Frank Owen Gehry
Frank Owen Gehry, was born Ephraim Owen Goldberg on
February 28, 1929, in Toronto, Canada. At the age of 17,
Gehry moved to California to study at Los Angeles City College before
graduating from the Univeristy of Southern California School of Architecture.
He then attended Harvard Graduate School of Design, where he studied
city planning. After graduating from Harvard, Gehry served as project
designer for various firms in Paris and Los Angeles.
Gehry first caught the public’s attention in
1972 with his “Easy Edges” carboard furniture. Often considered
an offbeat, Gehry has become one of the world's leading architectural
is a famous architect best known for his sculptural technique in building
design. His most notable work, is the Guggenheim Museum in Bilbao, Spain.
He derives his style from late modernism, expressions of the deconstructivist
(or DeCon) school of modernist architecture. He often mixes uncoventional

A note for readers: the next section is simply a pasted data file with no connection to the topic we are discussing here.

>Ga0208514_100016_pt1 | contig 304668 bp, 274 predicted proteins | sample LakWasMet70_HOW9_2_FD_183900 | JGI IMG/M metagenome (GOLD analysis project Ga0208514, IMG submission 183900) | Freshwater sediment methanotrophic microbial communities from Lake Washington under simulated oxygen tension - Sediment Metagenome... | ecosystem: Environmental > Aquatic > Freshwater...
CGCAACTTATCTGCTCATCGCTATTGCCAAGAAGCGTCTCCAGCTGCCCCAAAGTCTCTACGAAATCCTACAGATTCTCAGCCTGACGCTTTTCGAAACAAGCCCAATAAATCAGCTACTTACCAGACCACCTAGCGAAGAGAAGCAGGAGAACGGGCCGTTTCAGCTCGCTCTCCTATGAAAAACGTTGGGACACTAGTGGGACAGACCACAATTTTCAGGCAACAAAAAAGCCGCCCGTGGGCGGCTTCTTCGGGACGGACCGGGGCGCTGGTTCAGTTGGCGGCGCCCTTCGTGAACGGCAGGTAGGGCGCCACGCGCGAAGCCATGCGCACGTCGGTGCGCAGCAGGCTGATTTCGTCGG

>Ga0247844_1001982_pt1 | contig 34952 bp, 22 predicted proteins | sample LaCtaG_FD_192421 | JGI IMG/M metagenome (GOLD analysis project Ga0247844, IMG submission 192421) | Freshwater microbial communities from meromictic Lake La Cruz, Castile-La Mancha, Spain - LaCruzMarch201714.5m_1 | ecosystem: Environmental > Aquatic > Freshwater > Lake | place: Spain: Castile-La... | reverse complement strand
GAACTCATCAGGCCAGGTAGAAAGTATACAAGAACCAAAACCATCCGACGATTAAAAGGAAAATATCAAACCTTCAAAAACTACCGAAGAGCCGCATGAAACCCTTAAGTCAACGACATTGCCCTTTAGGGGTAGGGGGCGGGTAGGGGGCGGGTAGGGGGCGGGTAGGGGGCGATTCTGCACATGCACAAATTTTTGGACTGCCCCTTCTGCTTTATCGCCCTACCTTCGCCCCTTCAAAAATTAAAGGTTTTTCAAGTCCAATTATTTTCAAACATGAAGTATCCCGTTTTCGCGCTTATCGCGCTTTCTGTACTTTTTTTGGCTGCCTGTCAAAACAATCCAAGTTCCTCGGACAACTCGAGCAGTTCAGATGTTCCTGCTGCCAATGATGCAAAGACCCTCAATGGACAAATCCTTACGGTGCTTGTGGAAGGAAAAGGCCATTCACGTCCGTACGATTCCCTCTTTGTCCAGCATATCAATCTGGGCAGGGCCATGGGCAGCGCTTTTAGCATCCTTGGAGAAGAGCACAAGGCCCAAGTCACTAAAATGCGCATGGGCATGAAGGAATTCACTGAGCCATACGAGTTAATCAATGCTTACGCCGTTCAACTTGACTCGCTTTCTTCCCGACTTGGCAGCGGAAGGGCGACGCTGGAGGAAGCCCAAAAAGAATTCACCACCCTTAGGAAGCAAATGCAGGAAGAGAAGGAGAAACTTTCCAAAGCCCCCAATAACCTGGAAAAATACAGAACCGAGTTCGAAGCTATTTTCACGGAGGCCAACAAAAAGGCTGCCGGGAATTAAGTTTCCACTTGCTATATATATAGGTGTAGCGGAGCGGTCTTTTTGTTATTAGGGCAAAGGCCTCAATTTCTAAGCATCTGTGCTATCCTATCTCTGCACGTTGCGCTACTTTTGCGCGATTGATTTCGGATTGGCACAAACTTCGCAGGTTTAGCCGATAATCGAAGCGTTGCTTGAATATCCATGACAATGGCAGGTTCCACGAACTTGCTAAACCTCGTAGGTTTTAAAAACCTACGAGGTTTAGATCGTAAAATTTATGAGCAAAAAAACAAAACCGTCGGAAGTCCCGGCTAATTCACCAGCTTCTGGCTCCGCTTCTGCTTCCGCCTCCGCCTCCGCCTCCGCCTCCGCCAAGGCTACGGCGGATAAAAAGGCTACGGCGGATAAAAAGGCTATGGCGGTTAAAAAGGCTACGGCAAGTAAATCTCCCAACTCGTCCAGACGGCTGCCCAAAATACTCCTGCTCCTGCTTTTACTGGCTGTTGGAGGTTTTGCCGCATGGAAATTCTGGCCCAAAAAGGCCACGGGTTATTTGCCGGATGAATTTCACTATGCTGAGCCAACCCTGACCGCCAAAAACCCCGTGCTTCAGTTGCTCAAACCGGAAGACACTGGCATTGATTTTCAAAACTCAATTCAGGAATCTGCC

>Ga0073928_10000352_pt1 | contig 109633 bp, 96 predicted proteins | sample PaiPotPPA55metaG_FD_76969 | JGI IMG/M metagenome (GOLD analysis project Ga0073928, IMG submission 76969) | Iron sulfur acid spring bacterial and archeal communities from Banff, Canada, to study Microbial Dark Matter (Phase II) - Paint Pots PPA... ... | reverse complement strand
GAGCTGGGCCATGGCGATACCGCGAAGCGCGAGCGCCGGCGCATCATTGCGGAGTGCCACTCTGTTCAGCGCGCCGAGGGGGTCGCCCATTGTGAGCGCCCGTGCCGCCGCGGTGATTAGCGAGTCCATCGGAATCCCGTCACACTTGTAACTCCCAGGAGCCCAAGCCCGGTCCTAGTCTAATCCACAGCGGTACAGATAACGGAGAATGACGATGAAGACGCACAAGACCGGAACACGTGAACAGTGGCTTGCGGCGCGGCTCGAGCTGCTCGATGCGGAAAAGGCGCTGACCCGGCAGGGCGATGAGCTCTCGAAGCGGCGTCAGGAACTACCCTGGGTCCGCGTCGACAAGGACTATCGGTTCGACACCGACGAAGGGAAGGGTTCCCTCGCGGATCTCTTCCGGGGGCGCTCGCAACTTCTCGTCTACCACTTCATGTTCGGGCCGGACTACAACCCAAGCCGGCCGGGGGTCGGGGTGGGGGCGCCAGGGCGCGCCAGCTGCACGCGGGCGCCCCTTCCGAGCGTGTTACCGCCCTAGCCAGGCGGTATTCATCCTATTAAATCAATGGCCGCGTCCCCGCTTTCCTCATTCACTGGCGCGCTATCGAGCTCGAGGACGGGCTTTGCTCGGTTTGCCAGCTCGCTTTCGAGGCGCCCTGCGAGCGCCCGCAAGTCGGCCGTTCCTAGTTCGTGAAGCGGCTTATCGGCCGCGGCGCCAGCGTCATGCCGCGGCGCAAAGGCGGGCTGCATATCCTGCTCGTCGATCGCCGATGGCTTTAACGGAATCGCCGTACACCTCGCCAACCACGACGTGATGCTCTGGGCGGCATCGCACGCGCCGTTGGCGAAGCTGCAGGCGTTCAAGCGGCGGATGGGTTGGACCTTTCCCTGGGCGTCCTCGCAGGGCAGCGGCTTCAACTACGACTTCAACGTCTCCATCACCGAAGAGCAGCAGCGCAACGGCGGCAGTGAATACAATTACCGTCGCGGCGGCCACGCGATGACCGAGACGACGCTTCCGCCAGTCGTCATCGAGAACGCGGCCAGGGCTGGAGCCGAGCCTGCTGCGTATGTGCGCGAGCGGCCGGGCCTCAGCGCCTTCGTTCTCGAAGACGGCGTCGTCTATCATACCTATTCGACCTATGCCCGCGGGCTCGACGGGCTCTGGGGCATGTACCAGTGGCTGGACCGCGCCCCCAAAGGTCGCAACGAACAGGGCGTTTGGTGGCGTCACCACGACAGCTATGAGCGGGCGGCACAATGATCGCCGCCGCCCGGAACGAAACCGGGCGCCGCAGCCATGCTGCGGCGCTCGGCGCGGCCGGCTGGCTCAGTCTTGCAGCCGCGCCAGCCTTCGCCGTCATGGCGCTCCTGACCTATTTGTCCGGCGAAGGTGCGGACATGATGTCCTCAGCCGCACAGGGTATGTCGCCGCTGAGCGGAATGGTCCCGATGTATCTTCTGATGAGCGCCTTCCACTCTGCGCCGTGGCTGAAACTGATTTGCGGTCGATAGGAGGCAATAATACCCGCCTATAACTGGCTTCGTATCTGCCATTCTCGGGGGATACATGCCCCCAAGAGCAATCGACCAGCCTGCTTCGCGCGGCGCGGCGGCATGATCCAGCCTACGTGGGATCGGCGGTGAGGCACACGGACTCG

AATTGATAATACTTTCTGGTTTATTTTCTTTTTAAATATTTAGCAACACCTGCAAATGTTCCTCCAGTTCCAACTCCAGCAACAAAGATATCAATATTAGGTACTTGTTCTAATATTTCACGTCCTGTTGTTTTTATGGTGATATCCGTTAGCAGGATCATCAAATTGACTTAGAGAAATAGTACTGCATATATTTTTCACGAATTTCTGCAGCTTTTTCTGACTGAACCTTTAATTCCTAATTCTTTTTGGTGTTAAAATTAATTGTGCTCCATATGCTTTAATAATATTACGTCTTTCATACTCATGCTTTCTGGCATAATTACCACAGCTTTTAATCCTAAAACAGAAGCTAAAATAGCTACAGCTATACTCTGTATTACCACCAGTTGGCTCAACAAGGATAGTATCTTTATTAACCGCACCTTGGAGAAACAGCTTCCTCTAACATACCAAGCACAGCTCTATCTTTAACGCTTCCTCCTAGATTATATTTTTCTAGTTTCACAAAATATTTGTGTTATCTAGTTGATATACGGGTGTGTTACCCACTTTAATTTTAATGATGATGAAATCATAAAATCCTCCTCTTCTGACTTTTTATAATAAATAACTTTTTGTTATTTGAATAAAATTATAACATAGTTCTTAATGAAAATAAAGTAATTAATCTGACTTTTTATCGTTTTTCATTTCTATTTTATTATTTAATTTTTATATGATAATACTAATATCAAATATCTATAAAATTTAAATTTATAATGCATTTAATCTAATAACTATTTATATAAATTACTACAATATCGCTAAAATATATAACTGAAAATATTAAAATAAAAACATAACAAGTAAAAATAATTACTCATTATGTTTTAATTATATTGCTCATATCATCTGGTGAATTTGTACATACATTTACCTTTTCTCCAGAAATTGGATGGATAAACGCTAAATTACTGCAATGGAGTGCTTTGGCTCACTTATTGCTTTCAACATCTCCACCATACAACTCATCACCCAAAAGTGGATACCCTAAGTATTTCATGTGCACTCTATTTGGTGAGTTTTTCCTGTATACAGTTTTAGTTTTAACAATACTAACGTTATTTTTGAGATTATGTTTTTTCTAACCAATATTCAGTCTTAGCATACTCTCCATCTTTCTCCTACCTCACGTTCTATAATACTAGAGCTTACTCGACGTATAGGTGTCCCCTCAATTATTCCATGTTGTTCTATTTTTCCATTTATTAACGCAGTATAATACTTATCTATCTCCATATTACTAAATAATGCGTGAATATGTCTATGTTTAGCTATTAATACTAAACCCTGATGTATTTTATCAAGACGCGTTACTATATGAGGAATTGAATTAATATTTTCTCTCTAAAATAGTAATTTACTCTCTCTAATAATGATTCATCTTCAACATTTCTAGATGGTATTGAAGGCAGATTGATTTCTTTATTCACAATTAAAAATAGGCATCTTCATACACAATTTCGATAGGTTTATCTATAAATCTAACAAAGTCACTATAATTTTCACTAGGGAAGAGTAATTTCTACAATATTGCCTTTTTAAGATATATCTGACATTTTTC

shapes and building materials to produce stylish designs. Many of his
buildings, including museums and firms, have become tourist attractions
all over the world. Seattle’s EMP Music Museum is a clear example
of Gehry’s architectural extremes; although, the building is unique,
it received many harsh critical attacks. Nevertheless, the majority
of his admirers stand by Gehry’s choices in architectural design.
Gehry received the Pritzker Architecture Prize in 1989,
the highest award that can be received by an architect.
Sources: “Frank Gehry (1929 - ).” American
Jewish Desk Reference. NY: Random
House, 1999. pg. 311-312, Wikipedia